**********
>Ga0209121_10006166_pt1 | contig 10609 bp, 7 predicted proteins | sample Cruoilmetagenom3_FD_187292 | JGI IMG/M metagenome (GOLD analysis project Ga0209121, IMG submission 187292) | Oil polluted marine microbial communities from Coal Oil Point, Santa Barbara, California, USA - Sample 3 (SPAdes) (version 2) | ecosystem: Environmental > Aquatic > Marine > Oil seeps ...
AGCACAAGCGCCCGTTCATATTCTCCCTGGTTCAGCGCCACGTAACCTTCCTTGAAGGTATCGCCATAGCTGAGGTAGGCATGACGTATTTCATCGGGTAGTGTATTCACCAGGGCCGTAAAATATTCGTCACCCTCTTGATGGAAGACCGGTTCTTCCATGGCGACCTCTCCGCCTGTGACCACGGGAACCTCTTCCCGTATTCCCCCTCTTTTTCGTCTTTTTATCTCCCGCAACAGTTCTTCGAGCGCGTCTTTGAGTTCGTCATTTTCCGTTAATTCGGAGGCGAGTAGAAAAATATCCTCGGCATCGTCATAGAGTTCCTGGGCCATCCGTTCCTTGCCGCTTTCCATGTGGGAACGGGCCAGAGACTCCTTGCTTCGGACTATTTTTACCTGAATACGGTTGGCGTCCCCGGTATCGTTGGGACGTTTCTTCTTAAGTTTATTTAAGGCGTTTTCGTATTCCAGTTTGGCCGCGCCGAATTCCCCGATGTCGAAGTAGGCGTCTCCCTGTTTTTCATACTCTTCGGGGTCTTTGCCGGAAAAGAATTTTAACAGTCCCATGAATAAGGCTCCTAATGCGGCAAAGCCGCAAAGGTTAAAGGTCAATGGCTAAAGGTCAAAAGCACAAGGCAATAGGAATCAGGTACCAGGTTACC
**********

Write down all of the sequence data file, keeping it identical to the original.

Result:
>Ga0209121_10006166_pt1 | contig 10609 bp, 7 predicted proteins | sample Cruoilmetagenom3_FD_187292 | JGI IMG/M metagenome (GOLD analysis project Ga0209121, IMG submission 187292) | Oil polluted marine microbial communities from Coal Oil Point, Santa Barbara, California, USA - Sample 3 (SPAdes) (version 2) | ecosystem: Environmental > Aquatic > Marine > Oil seeps ...
AGCACAAGCGCCCGTTCATATTCTCCCTGGTTCAGCGCCACGTAACCTTCCTTGAAGGTATCGCCATAGCTGAGGTAGGCATGACGTATTTCATCGGGTAGTGTATTCACCAGGGCCGTAAAATATTCGTCACCCTCTTGATGGAAGACCGGTTCTTCCATGGCGACCTCTCCGCCTGTGACCACGGGAACCTCTTCCCGTATTCCCCCTCTTTTTCGTCTTTTTATCTCCCGCAACAGTTCTTCGAGCGCGTCTTTGAGTTCGTCATTTTCCGTTAATTCGGAGGCGAGTAGAAAAATATCCTCGGCATCGTCATAGAGTTCCTGGGCCATCCGTTCCTTGCCGCTTTCCATGTGGGAACGGGCCAGAGACTCCTTGCTTCGGACTATTTTTACCTGAATACGGTTGGCGTCCCCGGTATCGTTGGGACGTTTCTTCTTAAGTTTATTTAAGGCGTTTTCGTATTCCAGTTTGGCCGCGCCGAATTCCCCGATGTCGAAGTAGGCGTCTCCCTGTTTTTCATACTCTTCGGGGTCTTTGCCGGAAAAGAATTTTAACAGTCCCATGAATAAGGCTCCTAATGCGGCAAAGCCGCAAAGGTTAAAGGTCAATGGCTAAAGGTCAAAAGCACAAGGCAATAGGAATCAGGTACCAGGTTACC